Here are our picks for the 10 most alluring all-black-everything watch designs, each of which is priced to sell.
The very first Cartier dive watch ever made, this blacked-out watch is the perfect mix of art deco-inspired elegance and rugged handsomeness. Powered by a 1904 MC movement and water-resistance to 300 meters, this can take you from surf outing to dinner party with absolute ease.
Powered by Tudor’s Calibre MT5612 automatic movement with a 70-hour power reserve, this watch inherits its good looks from the brand’s first dive watches. The satin finish is bonded through a process called physical vapor deposition (PVD for short), giving the steel case an even tougher exterior that can stand up to anything.
One of Bremont’s purest flight-oriented models, the U-2 embodies the brand’s made-in-Britain ethos in a blacked-out design. The U-2’s looks are inspired by the instruments in the U-2 spy plane, but it gets cooler — if you look closely, the base end of the second hand has a tiny ejector-seat handle. That element was included in the final design because the watch, with its specially-protected movement and internals, is built to withstand the g-forces, pressure changes, and impacts of air-to-air combat.
The most special-edition watches in this range are hard to get, though; according to the brand, you can only get one if you’ve pulled an ejector seat handle in real life and lived to tell the tale. Unless, of course, you buy certified pre-owned.
This timepiece from Zenith was built for incredible precision, tracking time by tenths of a second. It was also one of the first automatic chronographs ever made. The modern iteration you see here has an incredible 50-hour power reserve while also operating at 36,000 vibrations per hour — something not many watchmakers can lay claim to.
IWC’s “Portuguese” line began in 1939 when the brand built a wristwatch with a pocket watch movement — the only way to make a chronograph feasible on the wrist was to innovate, and that’s what they did. This is the continuation of that innovative spirit, featuring IWC's calibre 79350 movement and a power reserve of 44 hours.
From a watchmaking brand known for military-grade equipment comes the Aviation Phantom, a black-on-black timepiece with a super-tough PVD ceramic case and sapphire crystal. An unobtrusive date window, photo-luminescent hands, and Bell & Ross’ signature BR case shape all come together to make a watch that can’t help standing out.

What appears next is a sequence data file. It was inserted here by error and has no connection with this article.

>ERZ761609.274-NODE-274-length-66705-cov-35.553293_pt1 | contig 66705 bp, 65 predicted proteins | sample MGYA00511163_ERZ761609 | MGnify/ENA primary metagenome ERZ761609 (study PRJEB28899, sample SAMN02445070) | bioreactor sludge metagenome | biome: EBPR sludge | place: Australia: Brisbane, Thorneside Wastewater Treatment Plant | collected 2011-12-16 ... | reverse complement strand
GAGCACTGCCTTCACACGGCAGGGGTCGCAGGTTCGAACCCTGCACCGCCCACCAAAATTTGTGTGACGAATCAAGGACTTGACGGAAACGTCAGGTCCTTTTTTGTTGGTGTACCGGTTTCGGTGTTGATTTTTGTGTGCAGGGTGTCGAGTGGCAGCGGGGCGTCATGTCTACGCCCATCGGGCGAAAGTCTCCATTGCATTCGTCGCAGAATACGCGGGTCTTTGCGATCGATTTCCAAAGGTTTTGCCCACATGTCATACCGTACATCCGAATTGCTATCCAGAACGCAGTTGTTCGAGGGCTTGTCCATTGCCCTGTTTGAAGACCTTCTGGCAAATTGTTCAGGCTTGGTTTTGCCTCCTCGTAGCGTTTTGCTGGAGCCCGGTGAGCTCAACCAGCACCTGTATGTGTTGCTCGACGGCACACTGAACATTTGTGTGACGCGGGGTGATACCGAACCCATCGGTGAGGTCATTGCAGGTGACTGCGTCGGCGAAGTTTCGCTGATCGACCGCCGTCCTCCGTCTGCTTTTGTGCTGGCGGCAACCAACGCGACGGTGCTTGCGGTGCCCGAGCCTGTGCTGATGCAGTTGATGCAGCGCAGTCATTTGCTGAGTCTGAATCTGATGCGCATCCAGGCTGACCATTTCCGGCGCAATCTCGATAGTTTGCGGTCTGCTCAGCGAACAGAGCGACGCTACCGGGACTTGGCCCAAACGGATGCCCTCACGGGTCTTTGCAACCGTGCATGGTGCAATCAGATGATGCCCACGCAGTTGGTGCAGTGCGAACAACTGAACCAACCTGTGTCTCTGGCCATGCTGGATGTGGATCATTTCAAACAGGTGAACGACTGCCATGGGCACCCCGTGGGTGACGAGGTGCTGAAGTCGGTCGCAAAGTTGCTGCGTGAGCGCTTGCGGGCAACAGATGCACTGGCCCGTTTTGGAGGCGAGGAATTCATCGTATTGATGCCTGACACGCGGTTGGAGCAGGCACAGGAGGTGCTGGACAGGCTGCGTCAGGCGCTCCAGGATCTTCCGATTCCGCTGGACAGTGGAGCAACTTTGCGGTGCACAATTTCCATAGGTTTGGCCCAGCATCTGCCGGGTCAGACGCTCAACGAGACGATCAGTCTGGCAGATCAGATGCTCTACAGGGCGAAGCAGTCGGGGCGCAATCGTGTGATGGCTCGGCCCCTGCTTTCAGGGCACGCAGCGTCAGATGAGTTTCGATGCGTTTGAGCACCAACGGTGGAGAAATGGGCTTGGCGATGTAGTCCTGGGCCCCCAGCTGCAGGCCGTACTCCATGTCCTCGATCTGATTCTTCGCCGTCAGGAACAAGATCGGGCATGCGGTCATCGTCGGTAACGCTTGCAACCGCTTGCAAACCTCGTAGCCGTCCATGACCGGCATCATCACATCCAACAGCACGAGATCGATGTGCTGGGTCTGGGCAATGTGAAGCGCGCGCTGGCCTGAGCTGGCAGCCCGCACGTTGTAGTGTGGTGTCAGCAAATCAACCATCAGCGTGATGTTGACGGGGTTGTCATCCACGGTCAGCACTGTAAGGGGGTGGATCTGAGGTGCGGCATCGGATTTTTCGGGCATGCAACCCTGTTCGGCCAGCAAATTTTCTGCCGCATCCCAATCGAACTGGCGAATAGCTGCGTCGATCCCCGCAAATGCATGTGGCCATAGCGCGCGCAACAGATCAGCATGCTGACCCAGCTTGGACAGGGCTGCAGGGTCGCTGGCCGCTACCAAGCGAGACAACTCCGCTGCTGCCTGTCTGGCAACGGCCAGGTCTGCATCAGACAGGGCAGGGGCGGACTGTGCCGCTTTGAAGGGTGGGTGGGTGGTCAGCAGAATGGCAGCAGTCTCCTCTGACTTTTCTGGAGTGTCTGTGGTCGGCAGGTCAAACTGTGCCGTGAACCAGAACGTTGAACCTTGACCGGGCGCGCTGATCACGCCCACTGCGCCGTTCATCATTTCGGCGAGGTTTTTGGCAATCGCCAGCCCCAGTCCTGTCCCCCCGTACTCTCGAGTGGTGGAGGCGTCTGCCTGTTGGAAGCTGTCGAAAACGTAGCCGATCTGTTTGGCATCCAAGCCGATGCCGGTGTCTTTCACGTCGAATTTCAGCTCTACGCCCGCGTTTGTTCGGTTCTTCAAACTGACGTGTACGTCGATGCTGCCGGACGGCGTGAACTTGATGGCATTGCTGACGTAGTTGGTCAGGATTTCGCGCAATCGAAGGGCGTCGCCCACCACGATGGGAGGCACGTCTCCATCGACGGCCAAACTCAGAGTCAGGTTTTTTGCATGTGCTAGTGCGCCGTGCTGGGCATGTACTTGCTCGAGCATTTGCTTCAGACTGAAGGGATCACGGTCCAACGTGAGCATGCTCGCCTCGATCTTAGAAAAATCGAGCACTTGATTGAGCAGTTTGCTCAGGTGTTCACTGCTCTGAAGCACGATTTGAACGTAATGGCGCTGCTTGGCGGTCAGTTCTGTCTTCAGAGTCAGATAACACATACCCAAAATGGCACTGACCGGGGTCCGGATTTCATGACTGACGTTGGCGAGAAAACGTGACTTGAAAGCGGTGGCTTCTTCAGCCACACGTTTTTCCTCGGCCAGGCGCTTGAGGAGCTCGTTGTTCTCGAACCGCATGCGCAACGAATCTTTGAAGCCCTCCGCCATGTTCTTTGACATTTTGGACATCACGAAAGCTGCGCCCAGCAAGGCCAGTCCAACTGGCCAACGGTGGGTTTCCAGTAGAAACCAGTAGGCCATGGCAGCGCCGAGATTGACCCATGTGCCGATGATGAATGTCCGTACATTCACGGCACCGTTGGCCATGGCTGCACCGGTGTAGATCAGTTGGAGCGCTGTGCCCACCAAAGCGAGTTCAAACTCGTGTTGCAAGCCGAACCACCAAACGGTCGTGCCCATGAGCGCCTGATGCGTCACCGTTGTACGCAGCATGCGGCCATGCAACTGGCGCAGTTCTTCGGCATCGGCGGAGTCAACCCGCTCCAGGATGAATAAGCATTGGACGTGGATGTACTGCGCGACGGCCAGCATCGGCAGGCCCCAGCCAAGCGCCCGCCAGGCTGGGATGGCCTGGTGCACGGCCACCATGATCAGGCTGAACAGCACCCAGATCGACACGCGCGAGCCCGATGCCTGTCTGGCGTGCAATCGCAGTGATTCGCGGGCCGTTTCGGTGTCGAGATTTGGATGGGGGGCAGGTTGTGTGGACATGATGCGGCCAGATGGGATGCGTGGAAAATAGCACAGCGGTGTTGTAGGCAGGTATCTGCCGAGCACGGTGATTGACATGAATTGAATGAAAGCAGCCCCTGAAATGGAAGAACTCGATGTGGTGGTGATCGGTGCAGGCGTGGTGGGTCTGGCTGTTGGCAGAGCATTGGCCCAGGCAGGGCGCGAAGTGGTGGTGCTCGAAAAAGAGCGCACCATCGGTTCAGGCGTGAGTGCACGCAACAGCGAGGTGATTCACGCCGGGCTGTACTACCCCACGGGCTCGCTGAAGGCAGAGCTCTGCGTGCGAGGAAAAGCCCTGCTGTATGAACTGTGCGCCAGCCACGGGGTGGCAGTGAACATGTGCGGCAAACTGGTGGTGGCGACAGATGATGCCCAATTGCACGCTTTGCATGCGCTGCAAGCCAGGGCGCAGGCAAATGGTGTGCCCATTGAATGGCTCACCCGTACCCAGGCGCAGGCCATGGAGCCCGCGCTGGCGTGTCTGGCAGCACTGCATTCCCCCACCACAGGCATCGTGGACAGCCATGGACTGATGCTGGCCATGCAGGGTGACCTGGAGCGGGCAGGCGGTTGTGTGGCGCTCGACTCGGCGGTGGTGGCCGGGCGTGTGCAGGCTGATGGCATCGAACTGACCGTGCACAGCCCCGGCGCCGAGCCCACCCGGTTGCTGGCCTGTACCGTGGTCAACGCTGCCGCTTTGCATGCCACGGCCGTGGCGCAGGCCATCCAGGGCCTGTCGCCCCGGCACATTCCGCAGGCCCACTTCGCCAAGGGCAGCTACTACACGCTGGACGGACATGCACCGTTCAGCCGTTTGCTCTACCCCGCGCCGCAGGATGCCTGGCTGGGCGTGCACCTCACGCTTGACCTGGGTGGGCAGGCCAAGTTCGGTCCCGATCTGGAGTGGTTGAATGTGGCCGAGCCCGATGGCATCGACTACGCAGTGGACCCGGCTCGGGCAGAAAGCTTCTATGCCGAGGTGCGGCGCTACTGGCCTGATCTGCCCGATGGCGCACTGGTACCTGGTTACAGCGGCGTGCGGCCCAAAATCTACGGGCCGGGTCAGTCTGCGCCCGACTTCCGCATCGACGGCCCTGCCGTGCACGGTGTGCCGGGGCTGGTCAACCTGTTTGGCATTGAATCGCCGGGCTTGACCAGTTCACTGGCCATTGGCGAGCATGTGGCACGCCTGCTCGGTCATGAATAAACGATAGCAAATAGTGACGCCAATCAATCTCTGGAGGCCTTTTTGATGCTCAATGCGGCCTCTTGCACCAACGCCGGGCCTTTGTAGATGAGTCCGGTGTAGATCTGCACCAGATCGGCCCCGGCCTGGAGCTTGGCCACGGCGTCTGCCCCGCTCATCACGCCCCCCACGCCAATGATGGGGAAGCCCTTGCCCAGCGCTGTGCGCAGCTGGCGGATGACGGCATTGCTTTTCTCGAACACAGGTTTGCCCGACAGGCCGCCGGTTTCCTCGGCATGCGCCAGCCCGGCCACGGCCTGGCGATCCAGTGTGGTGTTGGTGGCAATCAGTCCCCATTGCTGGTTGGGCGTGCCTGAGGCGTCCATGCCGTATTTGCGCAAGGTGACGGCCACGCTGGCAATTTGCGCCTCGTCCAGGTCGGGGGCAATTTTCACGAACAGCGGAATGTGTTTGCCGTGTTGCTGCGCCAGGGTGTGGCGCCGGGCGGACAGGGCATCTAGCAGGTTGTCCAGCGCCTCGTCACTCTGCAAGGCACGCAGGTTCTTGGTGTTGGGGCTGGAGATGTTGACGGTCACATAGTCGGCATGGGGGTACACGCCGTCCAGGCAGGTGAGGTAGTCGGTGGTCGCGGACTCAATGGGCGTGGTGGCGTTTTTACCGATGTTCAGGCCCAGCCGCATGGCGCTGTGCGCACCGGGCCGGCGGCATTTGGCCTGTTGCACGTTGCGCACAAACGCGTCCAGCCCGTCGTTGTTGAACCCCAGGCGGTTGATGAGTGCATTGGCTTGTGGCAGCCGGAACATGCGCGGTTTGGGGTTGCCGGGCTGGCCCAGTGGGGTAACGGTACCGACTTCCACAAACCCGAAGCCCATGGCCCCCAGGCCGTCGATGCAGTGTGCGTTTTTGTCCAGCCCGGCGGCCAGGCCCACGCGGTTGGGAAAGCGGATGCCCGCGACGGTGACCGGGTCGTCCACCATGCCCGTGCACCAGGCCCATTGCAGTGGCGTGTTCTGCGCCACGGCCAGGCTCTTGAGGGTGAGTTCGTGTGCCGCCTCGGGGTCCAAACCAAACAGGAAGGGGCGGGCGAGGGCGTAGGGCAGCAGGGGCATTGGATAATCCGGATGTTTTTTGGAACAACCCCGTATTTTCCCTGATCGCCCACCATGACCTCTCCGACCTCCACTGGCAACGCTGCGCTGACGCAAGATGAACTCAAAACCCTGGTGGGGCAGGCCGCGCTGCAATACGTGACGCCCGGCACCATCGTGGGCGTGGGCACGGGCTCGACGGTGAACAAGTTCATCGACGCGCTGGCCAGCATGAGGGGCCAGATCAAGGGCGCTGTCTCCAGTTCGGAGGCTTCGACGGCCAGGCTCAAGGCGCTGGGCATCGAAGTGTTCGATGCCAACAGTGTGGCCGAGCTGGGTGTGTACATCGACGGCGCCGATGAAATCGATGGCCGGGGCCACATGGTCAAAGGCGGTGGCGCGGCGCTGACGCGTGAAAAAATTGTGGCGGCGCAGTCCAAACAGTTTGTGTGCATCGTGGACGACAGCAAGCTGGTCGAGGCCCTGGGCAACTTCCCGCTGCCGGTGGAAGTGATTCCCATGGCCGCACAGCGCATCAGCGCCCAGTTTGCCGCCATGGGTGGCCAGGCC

This watch was made to be extremely tough and incredibly readable during nighttime combat, which is why the dial you see is actually two layers rather than one — a disc covered in luminescent paint lies underneath the stencil-cut black dial, which creates stunning depth and contrast. The case is also made from scratch-proof ceramic, which gives it a lighter feel on the wrist than a steel-case watch, especially one of this relative size.
TAG Heuer is known for its motor racing heritage, and the Grand Carrera is named after one of the most dangerous racetracks in the world — Mexico’s Carrera Panamericana. This watch features three complications in the face, including the brand’s renowned flyback chronograph, capable of capturing lap times down to the tenth of a second. No wonder it’s been worn by F1 racers since the first model was made.
This is a watch that’s truly become iconic. Every watch in Omega’s Speedmaster Moon series is either a direct replica or an inspiration from the chronographs issued to astronauts on the Apollo missions. Built to do more than just look amazing, the movements in these Speedmasters are accurate and interference-proofed to flight specifications, and they have an incredible 60-hour power reserve thanks to a sharp, efficient automatic movement.
Taking a far more stealthy approach than the typical Cartier Tank you might see around, the Santos is a sporty all-black model from the renowned French watchmaker. The original Santos was debuted in 1904 as a custom timepiece for the famous pilot Alberto Santos Dumont, and it evolved slightly over the years but maintained its classic lines and distinct Cartier shape. What you’re seeing here is a 100th-anniversary re-release, fully updated with a 100m water-resistant case, sword-shaped luminescent hands, and a modern self-winding mechanical movement.